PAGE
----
Ruberg says games allow trans people, queer people, and others with marginalized identities to present themselves in the way that works best for them. Ruberg says, “You know people talk about feeling that euphoria, but a lot of times you hear people say, it was like a really big first step for them. And that it was a really big stepping stone for a lot of people to get out or make the transition later, that they were able to do it in online gaming spaces.
Whether it’s clothing, name, or personal style, games provide a space for experimentation in presentation. Often, before someone is ready to ask people in real life to recognize them the way they want to be recognized, they get used to practically asking first.
Games, like everything else, don’t change lives or make bones tremble every time they’re played, but they can regularly reassure identity. They can also be a bit of a safety net. By entering a virtual world, trans people have the freedom to be exactly who they choose to be, and this is especially special at the start of the transition or upon exiting. But beyond that, open-world games allow freedom, not only in personal expression but also in the communities that players have chosen to create for themselves.
“Games create worlds,” Ruberg emphasizes. They bring up the idea of the creation of the queer world, a branch of queer studies that focuses on the communities queer people create for themselves, which often seem almost separate from the rest of the world. Or at least very different and new. “Video games make it really literal. You enter a world and you maybe participate in an alternate world, or you create, by Animal crossing or something like that, you create your own island and imagine the world the way you want.
Pull the horizon into the present
The ephemeral quality of the spaces we create in open-world video games finds a mirror in queerness itself if you follow Munoz’s line of thought in Cruising utopia. Nothing right now can last forever or be as real as we need it to – we are always building towards these things. All we can do is hang on to the moments that make us feel good, the moments that give us a taste of what we want so badly and the future we want to build.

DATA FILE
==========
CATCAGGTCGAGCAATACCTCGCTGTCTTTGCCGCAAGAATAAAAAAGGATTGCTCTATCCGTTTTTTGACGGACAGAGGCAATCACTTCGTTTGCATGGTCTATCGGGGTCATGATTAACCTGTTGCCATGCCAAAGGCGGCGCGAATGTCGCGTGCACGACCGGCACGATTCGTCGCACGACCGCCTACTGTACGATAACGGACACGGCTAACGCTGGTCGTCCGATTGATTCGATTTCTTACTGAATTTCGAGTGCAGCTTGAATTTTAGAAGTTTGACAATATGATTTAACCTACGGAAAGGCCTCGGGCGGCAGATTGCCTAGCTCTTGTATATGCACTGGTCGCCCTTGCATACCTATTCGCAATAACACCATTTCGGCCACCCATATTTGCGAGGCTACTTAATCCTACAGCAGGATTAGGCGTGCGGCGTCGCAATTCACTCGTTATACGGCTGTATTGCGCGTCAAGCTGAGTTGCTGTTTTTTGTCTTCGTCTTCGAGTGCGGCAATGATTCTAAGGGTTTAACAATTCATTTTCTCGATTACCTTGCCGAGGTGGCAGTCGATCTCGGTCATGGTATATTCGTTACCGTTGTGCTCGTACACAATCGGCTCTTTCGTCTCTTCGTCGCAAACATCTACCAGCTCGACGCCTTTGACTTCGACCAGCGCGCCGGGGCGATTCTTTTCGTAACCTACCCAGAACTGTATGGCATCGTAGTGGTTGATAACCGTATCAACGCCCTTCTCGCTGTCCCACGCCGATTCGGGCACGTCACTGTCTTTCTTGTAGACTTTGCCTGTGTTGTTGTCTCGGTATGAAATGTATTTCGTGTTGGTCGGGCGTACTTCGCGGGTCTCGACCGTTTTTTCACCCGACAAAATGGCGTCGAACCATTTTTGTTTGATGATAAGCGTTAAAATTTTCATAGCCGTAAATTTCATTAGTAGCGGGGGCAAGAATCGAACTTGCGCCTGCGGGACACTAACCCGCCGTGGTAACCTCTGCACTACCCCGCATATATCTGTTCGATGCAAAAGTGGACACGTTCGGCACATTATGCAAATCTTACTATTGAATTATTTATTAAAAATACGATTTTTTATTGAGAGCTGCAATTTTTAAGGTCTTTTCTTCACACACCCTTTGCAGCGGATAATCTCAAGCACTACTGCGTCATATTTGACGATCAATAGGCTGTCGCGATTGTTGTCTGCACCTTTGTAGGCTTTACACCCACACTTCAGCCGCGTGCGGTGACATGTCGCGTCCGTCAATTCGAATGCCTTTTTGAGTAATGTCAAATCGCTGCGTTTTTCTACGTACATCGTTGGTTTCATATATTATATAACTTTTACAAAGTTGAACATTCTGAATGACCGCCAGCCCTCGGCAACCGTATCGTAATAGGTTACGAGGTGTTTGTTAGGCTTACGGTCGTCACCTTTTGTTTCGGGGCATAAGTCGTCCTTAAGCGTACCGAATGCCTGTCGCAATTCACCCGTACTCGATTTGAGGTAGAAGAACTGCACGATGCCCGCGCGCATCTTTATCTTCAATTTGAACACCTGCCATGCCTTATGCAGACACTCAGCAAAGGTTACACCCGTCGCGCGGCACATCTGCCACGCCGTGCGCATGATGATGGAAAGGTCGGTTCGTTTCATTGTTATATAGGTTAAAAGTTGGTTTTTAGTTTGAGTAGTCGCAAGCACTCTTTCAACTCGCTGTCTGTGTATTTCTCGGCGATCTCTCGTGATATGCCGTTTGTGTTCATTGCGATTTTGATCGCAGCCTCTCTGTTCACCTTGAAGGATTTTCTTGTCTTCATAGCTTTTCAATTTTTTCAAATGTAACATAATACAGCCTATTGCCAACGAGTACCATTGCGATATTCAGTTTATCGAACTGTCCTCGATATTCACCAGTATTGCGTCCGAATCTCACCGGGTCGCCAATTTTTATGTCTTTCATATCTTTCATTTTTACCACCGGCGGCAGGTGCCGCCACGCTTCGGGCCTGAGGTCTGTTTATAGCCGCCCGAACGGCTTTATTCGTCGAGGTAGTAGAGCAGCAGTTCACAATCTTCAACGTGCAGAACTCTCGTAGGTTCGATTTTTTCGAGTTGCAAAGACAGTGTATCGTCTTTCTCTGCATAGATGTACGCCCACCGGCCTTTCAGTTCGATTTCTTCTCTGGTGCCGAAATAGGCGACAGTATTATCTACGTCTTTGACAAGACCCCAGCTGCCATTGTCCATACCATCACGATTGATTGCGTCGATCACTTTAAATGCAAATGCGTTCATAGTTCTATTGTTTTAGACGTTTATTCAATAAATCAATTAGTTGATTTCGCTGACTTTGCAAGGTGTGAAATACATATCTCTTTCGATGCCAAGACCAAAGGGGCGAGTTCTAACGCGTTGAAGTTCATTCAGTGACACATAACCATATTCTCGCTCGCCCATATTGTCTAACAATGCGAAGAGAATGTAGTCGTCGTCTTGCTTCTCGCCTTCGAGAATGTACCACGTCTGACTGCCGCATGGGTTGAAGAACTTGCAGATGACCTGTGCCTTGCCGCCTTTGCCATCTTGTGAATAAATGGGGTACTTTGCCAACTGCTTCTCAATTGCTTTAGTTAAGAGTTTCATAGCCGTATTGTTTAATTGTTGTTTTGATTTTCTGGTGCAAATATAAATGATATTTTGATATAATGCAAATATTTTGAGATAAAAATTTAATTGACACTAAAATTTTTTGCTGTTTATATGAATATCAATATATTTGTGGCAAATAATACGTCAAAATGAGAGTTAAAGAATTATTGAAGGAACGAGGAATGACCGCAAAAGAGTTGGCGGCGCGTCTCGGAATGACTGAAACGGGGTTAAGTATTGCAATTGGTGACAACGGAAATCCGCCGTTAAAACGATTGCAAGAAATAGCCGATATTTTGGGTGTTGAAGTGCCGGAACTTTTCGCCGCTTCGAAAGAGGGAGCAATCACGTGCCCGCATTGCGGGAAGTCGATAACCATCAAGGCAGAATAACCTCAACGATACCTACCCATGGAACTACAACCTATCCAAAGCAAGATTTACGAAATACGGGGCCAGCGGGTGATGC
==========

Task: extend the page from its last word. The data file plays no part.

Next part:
Ruberg questions the idea of video games containing absolute happiness in this way, saying, “It’s interesting that this is a utopia. You can do things that you might not be able to do, you can do it yourself, but, in pretty much all of these examples, there is always some toxicity involved. Whenever it is a online multiplayer game, someone will appear and mess with your utopia. So maybe that sounds even more like Muñoz’s idea, right? Like he says we’re still chasing him, but it’s still on the horizon.
“The future is the domain of queerness,” writes Muñoz, and it’s hard not to agree, not to look at the current state of the world and to think that we are miles and miles away. ” a company that can sum up the strangeness and the joy that this oddity deserves. Yet in the present, for some people, utopian queerness can be found, even briefly, numerically.
Watching Oakie play their game, it’s easy to see them settle into the calm, fuzzy feeling they’ve been talking about, watching the lightness spread across their faces. They have their little world, their little community, and they become exactly what they plan to be, for a little while, when they have time to play the game. And over time, in real life, they are settling more and more in this person, who they want to be, who they always have been.
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